- 39 m/sec

### Speed of a wave on a string

Both the strings, shown in figure, are made of same material and have same cross-section. The pulleys
are light. The wave speed of a transverse wave in the string AB is v_{1} and in CD it is v_{2}. The v_{1}/v_{2} is

- 1
- 2
- √2
- 1/√2

Three blocks I, II, & III having mass of 1.6 kg, 1.6 kg and 3.2 kg respectively are connected as shown
in the figure. The linear mass density of the wire AB, CD and DE are 10 g/m, 8 g/m and 10 g/m
respectively. The speed of a transverse wave pulse produced in AB, CD and DE are : (g = 10 m/sec^{2})

- 80 m/s, 20√10 m/s, 40 m/s
- 20√10 m/s, 40 m/s, 80 m/s
- 20√10 m/s in all
- 80 m/s in all

Three consecutive flash photographs of a travelling wave on a string are reproduced in the figure here. The following observations are made. Mark the one which is correct. (Mass per unit length of the string = 3 g/cm.)

- displacement amplitude of the wave is 0.25 m, wavelength is 1 m, wave speed is 2.5 m/s and the frequency of the driving force is 0.2/s.
- displacement amplitude of the wave is 2.0 m, wavelength is 2 m, wave speed is 0.4 m/s and the frequency of the driving force is 0.7/s.
- displacement amplitude of the wave is 0.25 m, wavelength is 2 m, wave speed is 5 m/s and the frequency of the driving force is 2.5 /s.
- displacement amplitude of the wave is 0.5 m, wavelength is 2 m, wave speed is 2.5 m/s and the frequency of the driving force is 0.2/s.

A heavy ball is suspended from the ceiling of a motor car through a light string. A transverse pulse
travels at a speed of 50 cm/s on the string when the car is at rest and 52 cm/s when the car accelerates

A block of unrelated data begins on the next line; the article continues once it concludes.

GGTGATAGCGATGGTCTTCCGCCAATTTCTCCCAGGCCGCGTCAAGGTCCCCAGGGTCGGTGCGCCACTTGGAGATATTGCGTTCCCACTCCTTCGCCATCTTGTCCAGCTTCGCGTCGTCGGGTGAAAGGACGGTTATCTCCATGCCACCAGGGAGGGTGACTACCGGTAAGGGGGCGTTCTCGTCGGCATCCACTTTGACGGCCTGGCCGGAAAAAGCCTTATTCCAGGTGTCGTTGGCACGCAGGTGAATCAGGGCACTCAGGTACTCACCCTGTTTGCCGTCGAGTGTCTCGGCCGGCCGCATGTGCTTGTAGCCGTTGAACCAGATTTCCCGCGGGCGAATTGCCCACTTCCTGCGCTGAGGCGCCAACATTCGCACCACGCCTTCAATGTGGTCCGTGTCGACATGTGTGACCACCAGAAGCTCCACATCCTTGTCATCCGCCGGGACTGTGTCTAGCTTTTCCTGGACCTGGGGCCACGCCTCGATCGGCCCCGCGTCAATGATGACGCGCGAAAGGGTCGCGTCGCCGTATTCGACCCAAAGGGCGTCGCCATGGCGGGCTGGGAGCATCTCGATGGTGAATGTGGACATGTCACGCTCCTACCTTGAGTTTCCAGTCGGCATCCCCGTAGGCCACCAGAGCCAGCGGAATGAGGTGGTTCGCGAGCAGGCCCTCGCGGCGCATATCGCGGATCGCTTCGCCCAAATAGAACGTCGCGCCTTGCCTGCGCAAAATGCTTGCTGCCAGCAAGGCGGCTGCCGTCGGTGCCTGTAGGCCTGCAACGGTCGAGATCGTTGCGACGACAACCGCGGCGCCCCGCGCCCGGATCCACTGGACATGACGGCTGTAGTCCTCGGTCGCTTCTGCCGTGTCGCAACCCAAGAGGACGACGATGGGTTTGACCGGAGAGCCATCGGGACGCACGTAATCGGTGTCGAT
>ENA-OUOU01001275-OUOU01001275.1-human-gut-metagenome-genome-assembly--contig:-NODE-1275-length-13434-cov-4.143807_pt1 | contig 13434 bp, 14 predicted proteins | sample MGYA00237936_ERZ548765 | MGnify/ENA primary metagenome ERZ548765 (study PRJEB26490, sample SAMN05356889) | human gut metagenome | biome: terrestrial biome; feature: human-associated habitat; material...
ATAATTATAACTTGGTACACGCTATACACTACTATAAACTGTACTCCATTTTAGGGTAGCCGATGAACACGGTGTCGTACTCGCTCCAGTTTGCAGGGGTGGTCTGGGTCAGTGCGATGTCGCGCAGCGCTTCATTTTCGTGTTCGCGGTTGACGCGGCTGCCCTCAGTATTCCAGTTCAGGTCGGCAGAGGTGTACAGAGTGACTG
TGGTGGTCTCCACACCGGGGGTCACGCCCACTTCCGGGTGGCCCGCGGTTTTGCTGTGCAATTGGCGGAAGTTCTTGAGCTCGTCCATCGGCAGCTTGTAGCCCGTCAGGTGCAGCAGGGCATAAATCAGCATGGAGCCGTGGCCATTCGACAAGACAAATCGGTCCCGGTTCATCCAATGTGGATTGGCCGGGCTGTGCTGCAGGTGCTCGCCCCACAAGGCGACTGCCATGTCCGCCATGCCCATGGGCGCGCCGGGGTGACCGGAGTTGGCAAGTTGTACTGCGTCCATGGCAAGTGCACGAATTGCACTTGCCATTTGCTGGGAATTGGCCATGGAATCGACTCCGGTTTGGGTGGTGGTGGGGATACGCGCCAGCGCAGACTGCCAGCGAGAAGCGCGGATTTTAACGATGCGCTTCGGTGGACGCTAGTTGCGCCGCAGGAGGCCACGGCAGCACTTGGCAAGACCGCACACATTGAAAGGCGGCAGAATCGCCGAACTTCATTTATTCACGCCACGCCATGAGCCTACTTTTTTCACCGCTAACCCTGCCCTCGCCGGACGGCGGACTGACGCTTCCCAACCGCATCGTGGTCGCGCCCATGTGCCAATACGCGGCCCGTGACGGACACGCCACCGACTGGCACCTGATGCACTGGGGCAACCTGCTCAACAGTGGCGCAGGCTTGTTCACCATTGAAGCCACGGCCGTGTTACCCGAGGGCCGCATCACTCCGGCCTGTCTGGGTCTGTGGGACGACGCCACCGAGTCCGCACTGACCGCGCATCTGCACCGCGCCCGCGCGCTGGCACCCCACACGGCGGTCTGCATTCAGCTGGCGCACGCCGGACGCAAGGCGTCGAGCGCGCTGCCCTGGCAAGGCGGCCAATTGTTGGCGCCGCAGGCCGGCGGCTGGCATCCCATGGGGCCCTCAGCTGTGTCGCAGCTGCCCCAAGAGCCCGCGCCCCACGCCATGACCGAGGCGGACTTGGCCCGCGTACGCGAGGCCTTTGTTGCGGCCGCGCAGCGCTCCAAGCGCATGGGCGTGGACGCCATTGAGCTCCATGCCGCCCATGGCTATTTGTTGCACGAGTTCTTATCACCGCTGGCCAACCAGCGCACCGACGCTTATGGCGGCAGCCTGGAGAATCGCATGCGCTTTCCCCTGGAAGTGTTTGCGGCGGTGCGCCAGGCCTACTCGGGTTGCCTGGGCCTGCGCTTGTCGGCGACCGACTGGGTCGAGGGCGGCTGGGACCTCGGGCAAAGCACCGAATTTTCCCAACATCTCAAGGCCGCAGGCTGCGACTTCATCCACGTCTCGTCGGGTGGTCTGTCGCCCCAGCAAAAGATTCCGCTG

on a horizontal road. Then acceleration of the car is : (Take g = 10 m/s^{2})

- 2.7 m/s
^{2} - 3.7 m/s
^{2} - 2.4 m/s
^{2} - 4.1 m/s
^{2}

### Power transmitted along the string

A wave moving with constant speed on a uniform string passes the point x = 0 with amplitude A_{0},
angular frequency ω_{0} and average rate of energy transfer P_{0}. As the wave travels down the string it
gradually loses energy and at the point x = l, the average rate of energy transfer becomes P_{0}/2. At the
point x = l, angular frequency and amplitude are respectively :

- ω
_{0}and A_{0}/√2 - ω
_{0}/√2 and A_{0} - less than ω
_{0}and A_{0} - ω
_{0}/√2 and A_{0}/√2

A sinusoidal wave with amplitude y_{m}> is travelling with speed V on a string with linear density ρ. The
angular frequency of the wave is ω. The following conclusions are drawn. Mark the one which is
correct.

- doubling the frequency doubles the rate at which energy is carried along the string
- if the amplitude were doubled, the rate at which energy is carried would be halved
- if the amplitude were doubled, the rate at which energy is carried would be doubled
- the rate at which energy is carried is directly proportional to the velocity of the wave.

Sinusoidal waves 5.00 cm in amplitude are to be transmitted along a string having a linear mass density
equal to 4.00 × 10^{-2} kg/m. If the source can deliver a average power of 90 W and the string is under a
tension of 100 N, then the frequency at which the source can operate is (take π^{2} = 10):

- 45 Hz
- 50 Hz
- 30 Hz
- 62 Hz

The average power transmitted through a given point on a string supporting a sine wave is. 0.40 watt when the amplitude of wave is 2 mm. What average power will transmitted through this point its amplitude is increased to 4 mm.

- 0.40 watt
- 0.80 watt
- 1.2 watt
- 1.6 watt